May 10, 2024 Filed in: Articles

The use of video in physics as a means of teaching and learning is as old as optic obscura. I’m sure most physics teachers have a video analysis project that they can dust off and give to their students. Identifying the terrible physics in cartoons, superhero movies, or more recently, the Fast and Furious series, is a right of passage in physics teaching!

Observing the world, making measurements, and trying to make sense of what we see is at the heart of physics. Why not make that a goal in our teaching as well as our assessment? I propose using a video analysis as an end of unit assessment.

Why should you try video analysis as an assessment? Here is my case.

To create a new assessment requires finding another video on YouTube involving two-dimensional forces — snow boarding, roller coasters, anything with a ramp, YouTube can provide rich examples of two-dimensional forces in a heartbeat. Just include the link and add an additional question that points students towards an interesting aspect of theory, and you’re finished. The ease of creating an entirely new assessment means you can distribute them freely and students can practice to their heart’s content.

During assessments, I’ll play the video on repeat at the start of class for several minutes and let them have 5 minutes with a whiteboard to discuss what they saw. Then the whiteboards are whisked away, and the assessment is handed out along with a rubric and good old fashion lined paper. Students can ask for the video to be replayed for further clarification.

We know that measurement informs physics. For the situation, students are encouraged to think about what you could easily measure to use as a “given”. We don’t need a value, but we accept that a value could be attained if we had a measuring tape, timer, radar gun or scale. Due to the potential for this value to vary, we will call these terms changeables. The challenge is to create an equation with only changeables that represents the situation mathematically.

There are two added super bonuses.

First, being free from numbers allows students to start thinking about what the equation represents and how the changeables are related to each other. We can talk about proportionalities, what if’s (what if this was heavier or the displacement required was greater) and further develop the ability to describe how the mathematical relationship represents real life.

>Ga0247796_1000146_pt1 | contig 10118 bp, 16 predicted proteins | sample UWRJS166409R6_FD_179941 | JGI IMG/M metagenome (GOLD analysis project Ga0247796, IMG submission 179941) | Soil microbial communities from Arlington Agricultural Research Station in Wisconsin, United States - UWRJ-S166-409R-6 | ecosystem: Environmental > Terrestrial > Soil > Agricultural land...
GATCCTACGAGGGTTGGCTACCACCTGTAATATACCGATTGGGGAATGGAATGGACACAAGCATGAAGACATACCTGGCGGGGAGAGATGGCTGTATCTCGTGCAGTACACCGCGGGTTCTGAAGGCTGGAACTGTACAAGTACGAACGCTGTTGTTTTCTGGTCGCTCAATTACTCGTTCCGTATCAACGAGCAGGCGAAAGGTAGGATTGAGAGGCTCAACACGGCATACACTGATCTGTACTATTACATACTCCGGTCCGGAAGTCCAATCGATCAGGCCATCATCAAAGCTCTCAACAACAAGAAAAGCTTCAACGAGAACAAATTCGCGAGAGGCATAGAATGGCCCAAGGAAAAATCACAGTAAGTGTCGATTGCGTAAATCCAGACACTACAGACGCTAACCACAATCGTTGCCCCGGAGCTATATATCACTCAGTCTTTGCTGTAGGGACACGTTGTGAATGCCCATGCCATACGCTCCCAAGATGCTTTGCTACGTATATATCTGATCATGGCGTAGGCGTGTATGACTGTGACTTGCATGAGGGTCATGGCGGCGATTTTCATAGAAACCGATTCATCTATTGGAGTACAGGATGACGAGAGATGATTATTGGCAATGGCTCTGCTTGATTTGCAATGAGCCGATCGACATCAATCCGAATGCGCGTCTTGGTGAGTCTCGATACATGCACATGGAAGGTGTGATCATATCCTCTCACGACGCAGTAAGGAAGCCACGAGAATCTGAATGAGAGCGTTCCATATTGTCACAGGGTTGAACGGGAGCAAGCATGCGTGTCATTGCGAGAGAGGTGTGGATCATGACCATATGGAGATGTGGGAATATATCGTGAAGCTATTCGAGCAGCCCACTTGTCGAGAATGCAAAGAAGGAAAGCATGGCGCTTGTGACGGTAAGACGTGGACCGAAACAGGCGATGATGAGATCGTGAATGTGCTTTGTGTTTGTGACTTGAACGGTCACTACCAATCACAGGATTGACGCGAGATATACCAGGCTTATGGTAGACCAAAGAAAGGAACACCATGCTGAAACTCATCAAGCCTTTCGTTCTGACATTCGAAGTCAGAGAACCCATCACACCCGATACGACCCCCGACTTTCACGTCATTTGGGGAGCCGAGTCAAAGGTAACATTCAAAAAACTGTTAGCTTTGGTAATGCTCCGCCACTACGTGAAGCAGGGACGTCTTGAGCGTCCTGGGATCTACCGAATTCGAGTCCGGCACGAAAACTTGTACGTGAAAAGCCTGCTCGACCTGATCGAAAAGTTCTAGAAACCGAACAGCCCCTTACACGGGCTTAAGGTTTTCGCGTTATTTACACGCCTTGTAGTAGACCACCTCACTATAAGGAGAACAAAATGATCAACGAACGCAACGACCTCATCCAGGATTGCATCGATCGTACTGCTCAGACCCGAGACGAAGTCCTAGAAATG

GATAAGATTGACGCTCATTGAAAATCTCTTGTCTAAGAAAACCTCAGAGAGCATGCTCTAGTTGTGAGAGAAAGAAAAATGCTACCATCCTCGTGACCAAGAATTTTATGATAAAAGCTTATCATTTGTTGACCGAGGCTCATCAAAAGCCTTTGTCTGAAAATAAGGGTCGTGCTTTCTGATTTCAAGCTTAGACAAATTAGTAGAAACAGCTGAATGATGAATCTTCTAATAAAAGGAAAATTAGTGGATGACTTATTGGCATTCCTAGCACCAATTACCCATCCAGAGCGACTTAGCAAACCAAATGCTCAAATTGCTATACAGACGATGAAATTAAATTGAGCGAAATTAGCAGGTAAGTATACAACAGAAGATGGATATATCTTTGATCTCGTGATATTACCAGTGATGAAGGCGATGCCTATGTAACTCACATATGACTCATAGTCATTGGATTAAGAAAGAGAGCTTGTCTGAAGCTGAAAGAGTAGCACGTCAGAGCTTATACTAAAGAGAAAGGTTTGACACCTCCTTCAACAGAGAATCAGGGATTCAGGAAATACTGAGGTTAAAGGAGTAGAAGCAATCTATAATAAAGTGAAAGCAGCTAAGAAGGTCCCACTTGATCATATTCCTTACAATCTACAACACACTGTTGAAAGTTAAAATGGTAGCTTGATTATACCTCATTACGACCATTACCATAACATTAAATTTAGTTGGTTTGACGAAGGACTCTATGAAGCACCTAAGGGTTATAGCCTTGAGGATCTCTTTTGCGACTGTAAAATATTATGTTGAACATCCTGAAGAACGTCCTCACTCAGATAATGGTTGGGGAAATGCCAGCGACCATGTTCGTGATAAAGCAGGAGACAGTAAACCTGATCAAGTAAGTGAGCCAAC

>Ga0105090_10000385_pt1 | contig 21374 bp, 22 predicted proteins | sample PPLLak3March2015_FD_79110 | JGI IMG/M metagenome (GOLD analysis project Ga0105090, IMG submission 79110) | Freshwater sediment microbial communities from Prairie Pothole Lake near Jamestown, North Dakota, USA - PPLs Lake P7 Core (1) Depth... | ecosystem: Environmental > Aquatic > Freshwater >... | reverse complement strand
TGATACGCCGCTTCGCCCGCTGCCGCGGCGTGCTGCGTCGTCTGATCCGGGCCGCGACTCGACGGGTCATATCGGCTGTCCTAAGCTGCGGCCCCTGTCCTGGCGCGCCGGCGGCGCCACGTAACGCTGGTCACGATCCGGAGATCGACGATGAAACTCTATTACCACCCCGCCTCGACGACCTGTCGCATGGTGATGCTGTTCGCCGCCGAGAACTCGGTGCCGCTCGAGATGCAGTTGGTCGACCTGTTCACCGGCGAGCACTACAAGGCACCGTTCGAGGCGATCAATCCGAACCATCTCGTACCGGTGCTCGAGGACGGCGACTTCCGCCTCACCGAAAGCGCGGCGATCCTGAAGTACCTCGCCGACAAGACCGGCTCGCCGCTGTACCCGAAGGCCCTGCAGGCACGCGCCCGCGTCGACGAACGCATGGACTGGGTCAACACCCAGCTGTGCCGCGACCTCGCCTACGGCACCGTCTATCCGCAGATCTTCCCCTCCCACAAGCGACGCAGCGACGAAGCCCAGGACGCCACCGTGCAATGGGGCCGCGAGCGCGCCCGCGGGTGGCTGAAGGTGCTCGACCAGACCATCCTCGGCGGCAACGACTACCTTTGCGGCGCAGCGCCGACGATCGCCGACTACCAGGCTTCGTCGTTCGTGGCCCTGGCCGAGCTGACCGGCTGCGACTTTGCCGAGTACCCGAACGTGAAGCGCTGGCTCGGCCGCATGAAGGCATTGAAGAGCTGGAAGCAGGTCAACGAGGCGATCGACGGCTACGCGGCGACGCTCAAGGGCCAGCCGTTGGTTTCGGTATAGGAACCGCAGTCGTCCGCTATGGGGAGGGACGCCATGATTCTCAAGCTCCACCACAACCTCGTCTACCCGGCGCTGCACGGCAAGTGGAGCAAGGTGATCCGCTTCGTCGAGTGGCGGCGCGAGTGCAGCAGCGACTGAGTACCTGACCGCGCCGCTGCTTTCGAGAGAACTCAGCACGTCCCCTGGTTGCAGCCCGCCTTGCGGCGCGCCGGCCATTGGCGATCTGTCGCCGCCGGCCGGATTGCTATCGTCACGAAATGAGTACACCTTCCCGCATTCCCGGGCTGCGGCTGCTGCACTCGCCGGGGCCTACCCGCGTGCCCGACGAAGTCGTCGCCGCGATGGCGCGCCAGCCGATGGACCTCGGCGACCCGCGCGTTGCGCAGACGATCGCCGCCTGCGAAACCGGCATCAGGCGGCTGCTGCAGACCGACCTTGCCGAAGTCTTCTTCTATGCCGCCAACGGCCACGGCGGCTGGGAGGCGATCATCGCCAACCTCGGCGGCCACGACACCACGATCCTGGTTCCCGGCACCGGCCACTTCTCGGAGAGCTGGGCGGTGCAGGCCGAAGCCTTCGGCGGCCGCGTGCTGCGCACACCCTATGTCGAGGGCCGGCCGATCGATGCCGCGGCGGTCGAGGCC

Second, would you like to teach students programming? The ability to prepare an awesome spreadsheet by learning to “program” a formula into a cell may be the greatest gift you can give for their future success (until A.I. ups its spreadsheet game). The day after the assessment, “program” the formula into Excel, iterate the equation by changing one changeable and plot the effect on another to visualize relationships. This can take an assessment and turn it into a learning opportunity to develop a deeper understanding of the relationship between changeables.

(Note: Changeables was a poor attempt at mathematics humour. Variables would, of course, be the common parlance.)

Have I convinced you to give it a try? Next, let’s look at the success criteria for a video analysis.

Draw diagrams to represent the situation.

They are expected to use explanatory labels on these diagrams to explain the learning goals. In this case the learning goals involve Newton’s 2

An additional requirement is that once they develop their equation, they pick one line of their analysis and describe how it relates to the learning goals listed or the additional question.

For a collection of video analysis assessments and other problem-based learning resources, follow this link to my google drive. If you have any questions, feel free to contact me at dale.simnett@peelsb.com.